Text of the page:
Academic journal article Canadian Journal of Nonprofit and Social Economy Research

Assessing the Ability of Disability Organizations: An Interprovincial Comparative Perspective

Academic journal article Canadian Journal of Nonprofit and Social Economy Research

Assessing the Ability of Disability Organizations: An Interprovincial Comparative Perspective

Article excerpt

ABSTRACT

Despite much effort put toward Canadian social policy renewal in the past decade, innovations in programming have been stifled due in large part to a lack of funding and accountability issues. This is clearly evident in the disability policy field related to labour market programming for persons with disabilities where the packaging of programs has continually changed; however, the actual contents have largely remained the same. The focus on federal-provincial dimensions has come to marginalize the role of disability organizations in the process, yet it is these organizations that governments may enter into partnership with in new governance arrangements to foster new programming. This article reviews data from charitable tax returns for the time period 2005-2010 to assess the human, financial, and technological capacity of Canadian disability organizations in five Canadian provinces, in order to implement innovative programming.

RÉSUMÉ

Malgré beaucoup d'efforts au renouvellement de la politique sociale canadienne dans la dernière décennie, les innovations dans la programmation ont été étouffées en grande partie à l'absence de questions de financement et de responsabilité. Cela est très évidente dans le domaine de la politique handicap lié à la programmation du marché du travail pour les personnes handicapées où l'emballage des programmes a constamment changé mais le contenu réel est restés largement pareilles. L'accent sur les dimensions provinciales fédérales est venu à marginaliser le rôle des organisations de personnes handicapées dans le processus, mais ce sont ces organismes que les gouvernements peuvent entrer en partenariat avec de nouveaux modes de gouvernance pour favoriser la nouvelle programmation. Cet article examine les données de bienfaisance des déclarations de revenus pour la période 2005-2010 pour évaluer les capacités humaines, financières et technologiques des organisations de personnes handicapées canadiennes dans cinq provinces canadiennes à mettre en oeuvre des programmes novateurs.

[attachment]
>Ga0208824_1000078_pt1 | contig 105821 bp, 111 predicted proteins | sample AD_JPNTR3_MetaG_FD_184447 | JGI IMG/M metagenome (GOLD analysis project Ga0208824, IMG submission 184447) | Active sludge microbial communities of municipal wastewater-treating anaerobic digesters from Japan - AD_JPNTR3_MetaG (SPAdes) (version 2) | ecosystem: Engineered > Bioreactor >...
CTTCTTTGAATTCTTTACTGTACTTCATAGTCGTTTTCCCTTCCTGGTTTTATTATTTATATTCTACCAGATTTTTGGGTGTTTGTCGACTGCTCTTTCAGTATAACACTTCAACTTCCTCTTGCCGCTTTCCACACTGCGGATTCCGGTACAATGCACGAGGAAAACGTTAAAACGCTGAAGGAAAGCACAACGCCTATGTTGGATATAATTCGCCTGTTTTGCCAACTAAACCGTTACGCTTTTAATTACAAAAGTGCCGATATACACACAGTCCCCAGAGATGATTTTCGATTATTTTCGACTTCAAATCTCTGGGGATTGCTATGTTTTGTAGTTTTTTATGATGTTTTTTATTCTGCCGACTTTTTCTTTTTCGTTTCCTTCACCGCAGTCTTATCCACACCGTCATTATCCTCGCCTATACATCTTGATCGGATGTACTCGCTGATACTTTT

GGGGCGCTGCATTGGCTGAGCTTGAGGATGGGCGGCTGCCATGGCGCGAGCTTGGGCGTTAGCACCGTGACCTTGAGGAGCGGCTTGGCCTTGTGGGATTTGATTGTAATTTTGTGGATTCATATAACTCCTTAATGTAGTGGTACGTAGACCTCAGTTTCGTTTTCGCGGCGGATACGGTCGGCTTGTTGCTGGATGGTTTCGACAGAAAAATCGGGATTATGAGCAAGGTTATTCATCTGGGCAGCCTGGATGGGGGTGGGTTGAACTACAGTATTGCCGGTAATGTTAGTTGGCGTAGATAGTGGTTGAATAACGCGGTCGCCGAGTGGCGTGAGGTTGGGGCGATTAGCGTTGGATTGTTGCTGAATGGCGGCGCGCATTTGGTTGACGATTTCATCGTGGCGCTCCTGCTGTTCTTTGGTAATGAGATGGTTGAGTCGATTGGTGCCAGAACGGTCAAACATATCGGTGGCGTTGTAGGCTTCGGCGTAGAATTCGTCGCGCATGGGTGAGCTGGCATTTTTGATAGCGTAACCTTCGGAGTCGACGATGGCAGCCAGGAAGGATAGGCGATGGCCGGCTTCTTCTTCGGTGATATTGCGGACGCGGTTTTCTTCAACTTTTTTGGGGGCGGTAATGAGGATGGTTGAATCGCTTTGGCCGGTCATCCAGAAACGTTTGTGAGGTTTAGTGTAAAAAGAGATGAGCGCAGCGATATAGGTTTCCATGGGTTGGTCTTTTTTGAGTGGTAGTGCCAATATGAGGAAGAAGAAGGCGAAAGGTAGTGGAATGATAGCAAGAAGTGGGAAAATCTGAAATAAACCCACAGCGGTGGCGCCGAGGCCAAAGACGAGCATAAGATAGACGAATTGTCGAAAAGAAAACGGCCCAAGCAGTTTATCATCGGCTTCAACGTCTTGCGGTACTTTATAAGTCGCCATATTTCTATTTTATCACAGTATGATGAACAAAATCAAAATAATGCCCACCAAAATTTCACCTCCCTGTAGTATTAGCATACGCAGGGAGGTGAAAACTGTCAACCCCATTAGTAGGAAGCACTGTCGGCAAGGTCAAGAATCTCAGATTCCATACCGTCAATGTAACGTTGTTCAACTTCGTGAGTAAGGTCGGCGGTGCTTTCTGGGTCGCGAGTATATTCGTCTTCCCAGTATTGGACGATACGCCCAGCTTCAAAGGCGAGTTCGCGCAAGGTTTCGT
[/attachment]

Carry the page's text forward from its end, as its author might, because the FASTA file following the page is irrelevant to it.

Keywords / Mots clés : Disability; Policy capacity; Disability associations; Policy change; Canada / Handicap; Capacité politique; Les associations de personnes handicapées; Changement de politique; Canada

INTRODUCTION

The lack of innovation in labour market programming for persons with disabilities in Canada has been well documented (HRSDC, 2008; Graefe & Levesque, 2010). Efforts to move from the delivery of broad vocational programming to innovative and targeted measures that prepare persons with disabilities for entry into the labour market have been met with limited success in that there have been few new programs introduced. Rather, the past ten years have mainly seen the repackaging or continuation of programs long established under the Vocational Rehabilitation Development Program (HRSDC, 2010). Exactly how such repackaging or continuation of old programs can meet current needs of persons with disabilities is unclear; a point stressed by many front line service workers and disability organizations (Graefe & Levesque, 2006, 2010). These results are surprising given the significant efforts the federal and provincial governments have expended at renewing the Canadian social union since 1995, including negotiation of the Social Union Framework Agreement (SUFA) and various social policy agreements (e.g., Labour Market Programming for Persons with Disabilities) (Telford, Graefe, & Banting, 2008).

Two main reasons have been put forth to explain the lack of "on the ground" changes: federalism and funding (Boismenu, 2006; Graefe & Levesque, 2006). Simply put, Canadian federal and provincial governments have been caught in debates surrounding constitutional jurisdictions and accountability mechanisms. The fact that labour market programming for persons with disabilities has attracted little funding, especially when compared to the early learning and child care fields (Friendly & White, 2008), has further complicated matters. …

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